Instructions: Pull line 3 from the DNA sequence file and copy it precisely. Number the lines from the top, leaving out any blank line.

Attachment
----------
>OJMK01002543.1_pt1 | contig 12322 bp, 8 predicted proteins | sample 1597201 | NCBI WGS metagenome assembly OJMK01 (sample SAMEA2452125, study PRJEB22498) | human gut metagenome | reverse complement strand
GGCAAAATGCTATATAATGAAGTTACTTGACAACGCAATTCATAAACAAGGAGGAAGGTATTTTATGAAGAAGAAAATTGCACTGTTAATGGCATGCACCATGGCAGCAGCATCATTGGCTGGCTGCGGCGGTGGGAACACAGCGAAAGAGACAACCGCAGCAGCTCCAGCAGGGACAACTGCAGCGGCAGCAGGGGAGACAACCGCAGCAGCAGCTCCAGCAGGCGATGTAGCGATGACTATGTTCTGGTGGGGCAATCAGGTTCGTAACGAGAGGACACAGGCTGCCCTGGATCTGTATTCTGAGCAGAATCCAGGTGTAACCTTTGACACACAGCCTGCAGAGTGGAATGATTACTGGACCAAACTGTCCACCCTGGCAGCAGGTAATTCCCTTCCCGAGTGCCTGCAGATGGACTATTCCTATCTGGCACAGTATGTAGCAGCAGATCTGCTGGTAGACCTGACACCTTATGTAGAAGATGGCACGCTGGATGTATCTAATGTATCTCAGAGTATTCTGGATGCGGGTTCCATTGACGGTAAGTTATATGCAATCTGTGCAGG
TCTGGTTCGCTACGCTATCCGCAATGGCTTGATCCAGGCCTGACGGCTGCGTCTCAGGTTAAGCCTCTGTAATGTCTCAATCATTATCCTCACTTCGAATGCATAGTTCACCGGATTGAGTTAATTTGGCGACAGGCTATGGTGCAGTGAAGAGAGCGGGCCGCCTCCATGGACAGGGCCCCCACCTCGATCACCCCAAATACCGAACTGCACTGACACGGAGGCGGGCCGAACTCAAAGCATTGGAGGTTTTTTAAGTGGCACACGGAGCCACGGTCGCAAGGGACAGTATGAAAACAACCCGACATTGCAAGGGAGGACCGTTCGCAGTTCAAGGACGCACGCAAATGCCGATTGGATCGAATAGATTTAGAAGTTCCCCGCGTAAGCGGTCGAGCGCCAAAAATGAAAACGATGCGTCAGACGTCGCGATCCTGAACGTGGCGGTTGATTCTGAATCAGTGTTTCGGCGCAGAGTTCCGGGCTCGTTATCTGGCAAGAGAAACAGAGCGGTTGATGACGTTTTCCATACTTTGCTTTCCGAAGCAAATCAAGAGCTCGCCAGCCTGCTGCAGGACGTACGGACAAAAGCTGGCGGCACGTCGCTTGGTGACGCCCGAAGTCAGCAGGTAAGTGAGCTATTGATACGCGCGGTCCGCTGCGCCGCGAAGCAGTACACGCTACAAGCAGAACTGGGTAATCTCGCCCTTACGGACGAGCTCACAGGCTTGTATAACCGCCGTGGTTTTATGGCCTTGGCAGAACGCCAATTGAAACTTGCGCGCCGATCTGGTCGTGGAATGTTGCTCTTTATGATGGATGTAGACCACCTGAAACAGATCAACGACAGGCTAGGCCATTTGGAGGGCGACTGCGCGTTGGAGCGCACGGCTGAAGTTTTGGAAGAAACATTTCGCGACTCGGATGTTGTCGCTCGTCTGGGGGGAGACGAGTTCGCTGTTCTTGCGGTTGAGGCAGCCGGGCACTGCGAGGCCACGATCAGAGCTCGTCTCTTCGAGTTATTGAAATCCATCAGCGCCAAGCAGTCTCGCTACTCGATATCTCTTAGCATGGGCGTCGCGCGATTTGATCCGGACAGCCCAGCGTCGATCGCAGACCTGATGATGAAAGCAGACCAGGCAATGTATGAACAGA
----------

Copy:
TCTGGTTCGCTACGCTATCCGCAATGGCTTGATCCAGGCCTGACGGCTGCGTCTCAGGTTAAGCCTCTGTAATGTCTCAATCATTATCCTCACTTCGAATGCATAGTTCACCGGATTGAGTTAATTTGGCGACAGGCTATGGTGCAGTGAAGAGAGCGGGCCGCCTCCATGGACAGGGCCCCCACCTCGATCACCCCAAATACCGAACTGCACTGACACGGAGGCGGGCCGAACTCAAAGCATTGGAGGTTTTTTAAGTGGCACACGGAGCCACGGTCGCAAGGGACAGTATGAAAACAACCCGACATTGCAAGGGAGGACCGTTCGCAGTTCAAGGACGCACGCAAATGCCGATTGGATCGAATAGATTTAGAAGTTCCCCGCGTAAGCGGTCGAGCGCCAAAAATGAAAACGATGCGTCAGACGTCGCGATCCTGAACGTGGCGGTTGATTCTGAATCAGTGTTTCGGCGCAGAGTTCCGGGCTCGTTATCTGGCAAGAGAAACAGAGCGGTTGATGACGTTTTCCATACTTTGCTTTCCGAAGCAAATCAAGAGCTCGCCAGCCTGCTGCAGGACGTACGGACAAAAGCTGGCGGCACGTCGCTTGGTGACGCCCGAAGTCAGCAGGTAAGTGAGCTATTGATACGCGCGGTCCGCTGCGCCGCGAAGCAGTACACGCTACAAGCAGAACTGGGTAATCTCGCCCTTACGGACGAGCTCACAGGCTTGTATAACCGCCGTGGTTTTATGGCCTTGGCAGAACGCCAATTGAAACTTGCGCGCCGATCTGGTCGTGGAATGTTGCTCTTTATGATGGATGTAGACCACCTGAAACAGATCAACGACAGGCTAGGCCATTTGGAGGGCGACTGCGCGTTGGAGCGCACGGCTGAAGTTTTGGAAGAAACATTTCGCGACTCGGATGTTGTCGCTCGTCTGGGGGGAGACGAGTTCGCTGTTCTTGCGGTTGAGGCAGCCGGGCACTGCGAGGCCACGATCAGAGCTCGTCTCTTCGAGTTATTGAAATCCATCAGCGCCAAGCAGTCTCGCTACTCGATATCTCTTAGCATGGGCGTCGCGCGATTTGATCCGGACAGCCCAGCGTCGATCGCAGACCTGATGATGAAAGCAGACCAGGCAATGTATGAACAGA